Do you love Canada?
The intent of the reporter’s question, caught and reproduced in sound-bite format totally divorced from its context, was unclear. It could have been a trick question—a chance for a ‘Gotcha’; or a soft toss—a chance to hit one out of the park; or even a genuine enquiry—as unlikely as that seems.
The tone of the Conservative Leader’s response was, as always, careful, measured, thoughtful. And, as too often, awkwardly expressed.
Well, I said Canada is a great country. You know, all of us who get involved in public life spend a lot of time away from our families to go across the country, probably get in many ways the most rewarding experience you could have, you know. It’s not tourist travel, you don’t see all the hot spots and all the great sights but you get a real sense — the kind of traveling I’ve done, especially the last seven or eight months – you get a real sense of Canadians, where they live, who they are and what their challenges are. And I think the country has unlimited potential. That’s why I think it would be so exciting to take over at this point in our history. But I think it’s necessary to make a change if we’re going to realize that potential.
Later that day, Paul Martin gleefully and glibly announced his love for Canada in both official languages. He had no trouble playing to the crowd, with the predictable result: turning the expression of what might have been a genuine sentiment into a political cheap shot. We could always count on the then-Prime Minister to behave like a politician.
Contrariwise, during that 2005/06 election campaign it wasn’t clear whether Stephen Harper even had a ‘politician’ mode. He was the political reverse-Midas, transforming legitimate indignation into self-righteous anger, standard glad-handing into awkward interactions, carefully considered opinions into cautiously phrased caveats, spontaneous wit into badly timed jokes. Even his self-deprecating humour had an edge. We were told that he could talk policy, alright, but could he speak comfortably about, you know, his feelings?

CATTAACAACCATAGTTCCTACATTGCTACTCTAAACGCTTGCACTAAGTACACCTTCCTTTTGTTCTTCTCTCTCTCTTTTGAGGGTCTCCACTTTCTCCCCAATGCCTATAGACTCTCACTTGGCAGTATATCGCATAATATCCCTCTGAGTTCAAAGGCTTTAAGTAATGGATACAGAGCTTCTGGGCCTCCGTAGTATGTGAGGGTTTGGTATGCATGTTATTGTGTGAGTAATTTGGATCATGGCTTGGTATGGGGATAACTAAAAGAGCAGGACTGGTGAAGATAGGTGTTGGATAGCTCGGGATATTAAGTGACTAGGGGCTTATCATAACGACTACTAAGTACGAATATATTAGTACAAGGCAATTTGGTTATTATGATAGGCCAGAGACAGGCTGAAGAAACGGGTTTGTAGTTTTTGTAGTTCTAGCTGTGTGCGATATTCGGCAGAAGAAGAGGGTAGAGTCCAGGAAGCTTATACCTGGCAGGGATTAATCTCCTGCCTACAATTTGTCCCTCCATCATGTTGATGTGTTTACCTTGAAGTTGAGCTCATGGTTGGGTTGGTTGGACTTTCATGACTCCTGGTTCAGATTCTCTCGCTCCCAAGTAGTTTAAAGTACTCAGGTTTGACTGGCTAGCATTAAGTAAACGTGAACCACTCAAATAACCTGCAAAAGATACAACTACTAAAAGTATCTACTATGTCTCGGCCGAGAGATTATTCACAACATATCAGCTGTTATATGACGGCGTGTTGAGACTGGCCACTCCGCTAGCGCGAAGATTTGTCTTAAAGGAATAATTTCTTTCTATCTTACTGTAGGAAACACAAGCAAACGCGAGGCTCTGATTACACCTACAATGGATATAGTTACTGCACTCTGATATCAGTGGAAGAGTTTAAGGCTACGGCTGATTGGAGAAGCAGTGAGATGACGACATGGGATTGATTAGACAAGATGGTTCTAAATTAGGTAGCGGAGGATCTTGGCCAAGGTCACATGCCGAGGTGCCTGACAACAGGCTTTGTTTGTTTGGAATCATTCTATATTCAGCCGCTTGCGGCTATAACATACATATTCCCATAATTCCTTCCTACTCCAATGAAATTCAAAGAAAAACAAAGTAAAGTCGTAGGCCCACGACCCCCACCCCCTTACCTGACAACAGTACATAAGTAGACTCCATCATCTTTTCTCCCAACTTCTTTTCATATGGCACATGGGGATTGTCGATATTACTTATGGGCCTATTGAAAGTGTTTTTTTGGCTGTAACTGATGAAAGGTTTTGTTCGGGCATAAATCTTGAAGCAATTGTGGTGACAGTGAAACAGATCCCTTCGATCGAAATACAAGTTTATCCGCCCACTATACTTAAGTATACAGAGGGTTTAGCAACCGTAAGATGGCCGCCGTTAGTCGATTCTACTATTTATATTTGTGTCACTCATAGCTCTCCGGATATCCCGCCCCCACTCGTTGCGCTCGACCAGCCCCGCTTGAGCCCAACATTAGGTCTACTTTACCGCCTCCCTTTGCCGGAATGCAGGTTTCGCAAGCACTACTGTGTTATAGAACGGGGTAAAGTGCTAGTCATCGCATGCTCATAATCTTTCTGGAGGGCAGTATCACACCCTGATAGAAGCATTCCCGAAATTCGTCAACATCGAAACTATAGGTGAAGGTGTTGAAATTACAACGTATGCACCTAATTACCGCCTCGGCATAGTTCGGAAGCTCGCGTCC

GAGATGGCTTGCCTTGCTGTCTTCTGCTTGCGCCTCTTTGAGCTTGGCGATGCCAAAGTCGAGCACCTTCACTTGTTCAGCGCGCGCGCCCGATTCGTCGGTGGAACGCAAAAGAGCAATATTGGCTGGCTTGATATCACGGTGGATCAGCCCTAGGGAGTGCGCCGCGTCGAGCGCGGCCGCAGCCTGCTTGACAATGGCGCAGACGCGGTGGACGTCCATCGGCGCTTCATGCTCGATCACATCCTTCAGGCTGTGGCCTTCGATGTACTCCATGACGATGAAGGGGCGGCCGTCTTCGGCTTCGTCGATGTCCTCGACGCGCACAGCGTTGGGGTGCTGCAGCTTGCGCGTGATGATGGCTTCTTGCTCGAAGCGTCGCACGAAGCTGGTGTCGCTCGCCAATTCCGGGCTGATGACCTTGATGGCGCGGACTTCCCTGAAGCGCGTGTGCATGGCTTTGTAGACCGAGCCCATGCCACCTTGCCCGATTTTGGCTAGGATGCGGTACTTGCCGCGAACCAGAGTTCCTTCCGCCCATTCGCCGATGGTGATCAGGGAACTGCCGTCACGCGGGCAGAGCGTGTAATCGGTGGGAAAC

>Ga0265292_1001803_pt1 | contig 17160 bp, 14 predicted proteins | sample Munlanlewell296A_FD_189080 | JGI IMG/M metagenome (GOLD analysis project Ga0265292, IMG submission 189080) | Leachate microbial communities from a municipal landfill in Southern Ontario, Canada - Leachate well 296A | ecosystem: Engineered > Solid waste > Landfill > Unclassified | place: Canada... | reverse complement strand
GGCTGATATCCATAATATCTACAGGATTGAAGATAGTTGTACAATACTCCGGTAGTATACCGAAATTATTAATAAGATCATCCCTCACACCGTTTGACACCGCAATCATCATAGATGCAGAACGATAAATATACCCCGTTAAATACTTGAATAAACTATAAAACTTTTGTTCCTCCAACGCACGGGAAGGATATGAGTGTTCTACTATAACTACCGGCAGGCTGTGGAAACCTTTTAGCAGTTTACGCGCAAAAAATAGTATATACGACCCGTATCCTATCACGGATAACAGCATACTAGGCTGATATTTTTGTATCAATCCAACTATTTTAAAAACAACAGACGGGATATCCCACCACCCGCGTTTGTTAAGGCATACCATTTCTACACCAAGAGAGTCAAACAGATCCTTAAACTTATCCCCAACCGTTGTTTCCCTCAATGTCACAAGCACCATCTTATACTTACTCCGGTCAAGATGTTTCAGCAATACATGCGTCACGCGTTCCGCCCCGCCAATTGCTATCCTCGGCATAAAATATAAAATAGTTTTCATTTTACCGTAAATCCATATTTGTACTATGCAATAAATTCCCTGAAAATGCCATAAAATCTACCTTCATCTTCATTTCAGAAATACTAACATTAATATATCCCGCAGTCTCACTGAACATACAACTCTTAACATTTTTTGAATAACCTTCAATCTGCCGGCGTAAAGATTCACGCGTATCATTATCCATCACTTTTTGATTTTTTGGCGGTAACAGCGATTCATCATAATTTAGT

Harper certainly failed his early test to emote on demand and, just over five years later, not much has changed in that regard. He often looks uncomfortable when interacting with people. But did anyone ever wonder whether Laurier or Diefenbaker or Pearson could talk comfortably about their, you know, feelings? Not likely: back in the day it wasn’t part of their job description, not part of our expectations.
As yet another federal election wraps up—with a guy who has no realistic chance of forming the government out in front on the question of leadership—we might spare a few minutes to think about what it is we want, expect or require in the person who is Prime Minister. Not that what we want necessarily drives our vote, since that decision is made in the midst of a messy melange of local riding issues, local candidates and party positions, among others. Party leadership is only one of many factors.
As elsewhere in life, there are all kinds of leaders: the inspiring visionary; the strong, silent manager type; the warm and fuzzifier; the unnerving intellectual.
Through the magic of television, we are blessed or cursed with more-visible leaders than ever before. Between elections we see them posturing in the Question Period cockpit, tossing around rehearsed short snappers during staged and informal scrums, speechifying to partisan crowds in other parts of the country, and holding forth at carefully stage-managed public events. With this continual if superficial exposure, it’s easy for us to think we know who they are as people.
Ah, but the campaign is different, right? Absolutely. During the election campaign we see them posturing in interviews, tossing around rehearsed short snappers during the debate, speechifying to partisan crowds in all parts of the country, and holding forth at carefully stage-managed campaign events.
With no direct contact with these men, it’s hard not to let our judgement about leadership be tainted by our feelings of affinity with the public persona we see. So Harper’s sweetly reasonable persona doesn’t look natural; Ignatieff looks irritated; and Duceppe looks “angry all the time” in the words of a Tim McGraw song. Only Layton looks relaxed and cheery, getting cheerier by the minute.
What we know of these men is what we get through the media and the spin/counter-spin of carefully crafted advertising. What we see is coloured by our own attitudes, expectations and style preferences. It warrants a certain caution; it warrants a focus on the fundamentals. And how each plays to the microphones is not fundamental. Is it?
Do you love Canada? Gotcha.